To unfold the history of the earth, two criteria must be met. The geologist must be able to:
  1. Recognize and describe events that have taken place in the past.
  2. Determine the sequence and timing of the events.

The first criterion is engaged by the on-going investigation of geologic materials and processes:

  • How do earth materials form? Under what conditions? How do they change through time? Do rocks, continents, the ocean, the atmosphere change through time? Does the earth itself, in some fashion, change through time?
  • What is the overall structure of the earth? Is it uniform throughout or does it have separate parts? Does the structure evolve through time? If so, how? Why?
  • How do fossils form? How did past organisms function when they were alive? How and under what conditions did life on earth originate? How and why did life change through time? How do species originate, evolve, become extinct?
The questions keep multiplying. Hypotheses are proposed, tested, accepted, modified, rejected. Out of a myriad questions and answers, a few have been examined in this course.

The second criterion is engaged by the developing techniques of relative and absolute age determination.

  • New methods of determining absolute age are devised.
  • The accuracy of radiometric dating steadily improves.
  • The web of correlation expands.

Geochronologists have constructed an impressive framework on which to drape the events of the past.


Consider the cliff face shown in the geologic cross section below. The numbered layers are all sedimentary rocks; A and B are igneous intrusives; C is a lava flow with its 'feeder pipe'; U-U' is an unconformity (buried erosion surface).

The sequence of events that created the rocks seen on the cliff face, starting with the oldest, is interpreted as as follows,:
1. Deposition and lithification of layers 7 at least through 15.

Since the top of layer 15 is not present at the outcrop, strictly speaking there is no justification for saying that layers 16 and 17 were deposited. Equally, however, there is no reason to think that deposition stopped with layer 15. Indeed, more layers may have been deposited on top of layer 17.

The layers of sediment, judging from their fossil content, were all deposited on the floor of the ocean.

2. Tilting of the layers described above.

Invoking the Law of Original Horizontality, it is assumed that the original orientation of the layers when they were deposited was horizontal.

The tilting of the layers indicates they were subjected to deformational forces. The nature of those forces is not obvious.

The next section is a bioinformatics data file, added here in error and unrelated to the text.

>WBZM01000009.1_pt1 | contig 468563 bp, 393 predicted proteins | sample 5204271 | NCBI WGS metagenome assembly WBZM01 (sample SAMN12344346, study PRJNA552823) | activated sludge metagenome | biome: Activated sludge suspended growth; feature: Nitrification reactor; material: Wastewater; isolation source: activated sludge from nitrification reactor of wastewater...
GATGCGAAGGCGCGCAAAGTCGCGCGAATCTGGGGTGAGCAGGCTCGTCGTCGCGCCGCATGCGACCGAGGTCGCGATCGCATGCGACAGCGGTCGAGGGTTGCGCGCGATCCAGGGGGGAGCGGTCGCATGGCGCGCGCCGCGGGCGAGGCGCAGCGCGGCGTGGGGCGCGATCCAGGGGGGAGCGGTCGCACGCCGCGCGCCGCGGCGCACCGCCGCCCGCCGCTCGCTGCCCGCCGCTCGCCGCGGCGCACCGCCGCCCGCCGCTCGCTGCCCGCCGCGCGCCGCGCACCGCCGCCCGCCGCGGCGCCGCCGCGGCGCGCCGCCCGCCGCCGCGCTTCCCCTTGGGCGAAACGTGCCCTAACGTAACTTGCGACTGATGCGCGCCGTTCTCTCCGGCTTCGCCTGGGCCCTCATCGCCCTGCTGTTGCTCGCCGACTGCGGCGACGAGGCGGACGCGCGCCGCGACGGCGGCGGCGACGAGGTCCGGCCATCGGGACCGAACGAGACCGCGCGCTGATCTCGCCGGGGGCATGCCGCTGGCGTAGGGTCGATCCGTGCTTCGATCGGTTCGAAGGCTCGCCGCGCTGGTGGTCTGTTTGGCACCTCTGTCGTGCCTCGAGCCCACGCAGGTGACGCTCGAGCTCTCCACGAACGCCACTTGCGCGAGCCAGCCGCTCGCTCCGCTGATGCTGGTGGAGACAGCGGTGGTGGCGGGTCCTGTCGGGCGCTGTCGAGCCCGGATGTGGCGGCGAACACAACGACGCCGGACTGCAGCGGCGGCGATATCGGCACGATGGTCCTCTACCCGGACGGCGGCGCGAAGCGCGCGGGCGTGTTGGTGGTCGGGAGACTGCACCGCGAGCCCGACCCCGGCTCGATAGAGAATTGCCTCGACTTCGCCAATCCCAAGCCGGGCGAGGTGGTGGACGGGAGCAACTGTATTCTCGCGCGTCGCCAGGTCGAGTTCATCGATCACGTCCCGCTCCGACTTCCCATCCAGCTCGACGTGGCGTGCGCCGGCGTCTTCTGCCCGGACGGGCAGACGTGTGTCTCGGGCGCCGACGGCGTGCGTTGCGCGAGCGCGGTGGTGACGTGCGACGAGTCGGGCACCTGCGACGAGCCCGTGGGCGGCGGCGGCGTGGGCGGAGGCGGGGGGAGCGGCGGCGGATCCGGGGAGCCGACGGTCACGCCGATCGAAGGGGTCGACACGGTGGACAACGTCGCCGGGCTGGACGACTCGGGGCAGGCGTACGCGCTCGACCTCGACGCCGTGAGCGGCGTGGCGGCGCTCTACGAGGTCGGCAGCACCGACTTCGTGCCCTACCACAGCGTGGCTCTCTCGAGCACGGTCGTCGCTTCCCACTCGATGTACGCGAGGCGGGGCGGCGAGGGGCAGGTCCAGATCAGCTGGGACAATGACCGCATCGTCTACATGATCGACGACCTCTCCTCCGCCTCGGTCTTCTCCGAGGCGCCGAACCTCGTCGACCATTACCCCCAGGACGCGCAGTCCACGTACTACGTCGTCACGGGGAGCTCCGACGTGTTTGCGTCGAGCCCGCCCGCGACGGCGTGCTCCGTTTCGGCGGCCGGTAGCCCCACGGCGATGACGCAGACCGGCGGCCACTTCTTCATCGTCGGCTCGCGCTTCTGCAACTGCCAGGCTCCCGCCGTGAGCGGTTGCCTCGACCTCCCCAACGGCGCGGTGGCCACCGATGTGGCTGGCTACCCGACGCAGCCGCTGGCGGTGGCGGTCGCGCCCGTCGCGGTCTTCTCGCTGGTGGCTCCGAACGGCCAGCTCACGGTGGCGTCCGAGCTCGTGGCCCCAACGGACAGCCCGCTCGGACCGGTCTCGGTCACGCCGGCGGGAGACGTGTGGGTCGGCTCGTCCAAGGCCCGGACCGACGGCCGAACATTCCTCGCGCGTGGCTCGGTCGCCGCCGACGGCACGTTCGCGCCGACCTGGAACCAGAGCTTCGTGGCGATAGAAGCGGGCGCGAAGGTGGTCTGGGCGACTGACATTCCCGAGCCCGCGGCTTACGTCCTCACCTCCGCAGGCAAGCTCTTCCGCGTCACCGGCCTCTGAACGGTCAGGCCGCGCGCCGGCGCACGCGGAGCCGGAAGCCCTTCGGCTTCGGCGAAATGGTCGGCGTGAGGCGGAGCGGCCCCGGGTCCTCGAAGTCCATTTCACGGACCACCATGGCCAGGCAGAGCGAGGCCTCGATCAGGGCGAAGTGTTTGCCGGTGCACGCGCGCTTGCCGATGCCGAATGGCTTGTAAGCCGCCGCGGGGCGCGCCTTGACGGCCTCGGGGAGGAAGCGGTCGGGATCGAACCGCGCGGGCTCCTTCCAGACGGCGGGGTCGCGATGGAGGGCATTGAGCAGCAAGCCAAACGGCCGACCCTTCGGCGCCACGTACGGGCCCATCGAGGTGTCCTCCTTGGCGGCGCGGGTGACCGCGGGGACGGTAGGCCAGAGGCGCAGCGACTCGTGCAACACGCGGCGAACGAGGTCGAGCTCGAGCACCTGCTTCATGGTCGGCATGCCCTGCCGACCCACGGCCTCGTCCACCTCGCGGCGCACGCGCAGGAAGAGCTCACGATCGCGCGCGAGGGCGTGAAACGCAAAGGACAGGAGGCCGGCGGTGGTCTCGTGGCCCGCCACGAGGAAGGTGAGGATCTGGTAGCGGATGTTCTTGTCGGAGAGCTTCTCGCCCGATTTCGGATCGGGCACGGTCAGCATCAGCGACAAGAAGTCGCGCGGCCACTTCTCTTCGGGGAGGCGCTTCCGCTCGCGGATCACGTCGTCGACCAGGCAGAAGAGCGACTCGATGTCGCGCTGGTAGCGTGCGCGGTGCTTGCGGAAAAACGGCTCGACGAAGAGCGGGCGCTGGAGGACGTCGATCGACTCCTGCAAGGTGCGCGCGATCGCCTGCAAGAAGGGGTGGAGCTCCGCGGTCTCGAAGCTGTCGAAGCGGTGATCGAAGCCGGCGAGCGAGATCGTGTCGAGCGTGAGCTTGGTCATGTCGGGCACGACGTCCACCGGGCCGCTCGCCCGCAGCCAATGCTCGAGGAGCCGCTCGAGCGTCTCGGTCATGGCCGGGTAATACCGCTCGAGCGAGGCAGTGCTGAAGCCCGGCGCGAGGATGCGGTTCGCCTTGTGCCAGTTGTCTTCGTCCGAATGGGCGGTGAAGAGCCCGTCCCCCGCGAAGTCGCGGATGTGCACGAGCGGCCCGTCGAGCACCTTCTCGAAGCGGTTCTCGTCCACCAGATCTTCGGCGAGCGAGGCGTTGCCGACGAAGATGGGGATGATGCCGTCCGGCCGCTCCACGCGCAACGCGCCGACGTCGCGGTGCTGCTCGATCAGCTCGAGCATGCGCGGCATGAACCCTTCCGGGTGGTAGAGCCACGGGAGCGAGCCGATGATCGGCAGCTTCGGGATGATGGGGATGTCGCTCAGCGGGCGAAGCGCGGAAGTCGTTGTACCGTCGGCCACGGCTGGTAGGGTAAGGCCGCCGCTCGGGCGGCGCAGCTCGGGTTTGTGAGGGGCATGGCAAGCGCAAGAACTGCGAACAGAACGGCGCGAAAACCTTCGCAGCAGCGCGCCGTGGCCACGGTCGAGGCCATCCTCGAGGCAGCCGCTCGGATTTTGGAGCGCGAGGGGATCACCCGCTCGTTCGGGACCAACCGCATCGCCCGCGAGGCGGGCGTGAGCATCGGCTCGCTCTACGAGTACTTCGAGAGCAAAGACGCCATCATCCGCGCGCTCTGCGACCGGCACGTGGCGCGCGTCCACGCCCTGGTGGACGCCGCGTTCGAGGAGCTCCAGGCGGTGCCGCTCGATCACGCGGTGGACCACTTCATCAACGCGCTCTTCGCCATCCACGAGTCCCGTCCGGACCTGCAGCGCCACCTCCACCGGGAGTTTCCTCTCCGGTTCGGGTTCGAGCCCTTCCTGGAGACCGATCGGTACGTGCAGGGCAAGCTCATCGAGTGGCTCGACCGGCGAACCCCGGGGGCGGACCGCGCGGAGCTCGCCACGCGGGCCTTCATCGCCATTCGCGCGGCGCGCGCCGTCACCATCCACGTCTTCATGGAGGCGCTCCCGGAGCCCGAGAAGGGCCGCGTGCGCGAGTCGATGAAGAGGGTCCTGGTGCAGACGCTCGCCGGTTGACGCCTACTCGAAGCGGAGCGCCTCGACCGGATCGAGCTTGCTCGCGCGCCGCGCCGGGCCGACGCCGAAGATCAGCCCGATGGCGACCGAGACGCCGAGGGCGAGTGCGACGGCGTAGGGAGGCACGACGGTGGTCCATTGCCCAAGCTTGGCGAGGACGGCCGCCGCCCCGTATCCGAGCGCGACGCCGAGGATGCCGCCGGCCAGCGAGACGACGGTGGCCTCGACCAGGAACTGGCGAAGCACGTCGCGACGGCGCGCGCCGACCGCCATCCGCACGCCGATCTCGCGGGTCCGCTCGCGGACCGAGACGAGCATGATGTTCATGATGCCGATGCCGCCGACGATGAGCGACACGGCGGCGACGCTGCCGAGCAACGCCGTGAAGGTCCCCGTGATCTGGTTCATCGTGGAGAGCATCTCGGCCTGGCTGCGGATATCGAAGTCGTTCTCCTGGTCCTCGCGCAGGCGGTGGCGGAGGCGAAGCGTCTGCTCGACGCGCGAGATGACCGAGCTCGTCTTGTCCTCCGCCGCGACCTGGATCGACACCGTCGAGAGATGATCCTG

3. Intrusion of A into 7-13 and probably into one or several layers above layer 13.

Invoking the Law of Cross-Cutting relationships, it is inferred that the intrusion occurred after layers 7-13 (and possibly after layers 14-19) were deposited.

For an explanation of why it is assumed that the intrusion extended into layers above layer 13, see the next panel.)

Furthermore, because magma tends to work its way vertically upwards, it is assumed from the general shape of the intrusion that its emplacement took place after the layers were tilted.

4. Erosion down to U-U'.

The abrupt termination of the tilted layers and intrusion A along an irregular but generally horizontal surface (U-U') suggests that overlying material was removed by erosion. Furthermore, the rocks just under U-U' show evidence of having been weathered.

If erosion has taken place down to U-U', considerable quantities of rock have been removed. Profound erosion, such as this, is generally restricted to land areas, where streams and glaciers and landslide activity are active. Floors of lakes and oceans are generally quiet places, sites of deposition rather than erosion.

Since the region was ocean floor when the sedimentary layers were being deposited, for the area to become land, the whole region must have been lifted up relative to sea level.

5. Deposition and lithification of layers 83 through 88

Judging from their fossil content, layers 83-88 were deposited on the floor of the ocean.

For the area to become inundated by the ocean after being land, the region must have subsided relative to sea level.

6. Intrusion of B some time after deposition of layer 85.

Invoking the Law of Cross-Cutting Relationships, it is inferred that intrusion B was emplaced after the deposition of layer 85*. It is not known whether layers 86-88 were already deposited.

*For the sake of simplicity it is assumed that the upper half of layer 85, which was not cut by the intrusion, was already deposited when the intrusion took place. This assumption is not completely unwarranted since if the upper half of layer 85 was not in existence, it is likely the intrusion would have emerged at the surface and spread out over over the lower half of layer 85 as a lava flow. In the absence of such a lava flow, it is likely that the upper half of layer 85 was already there.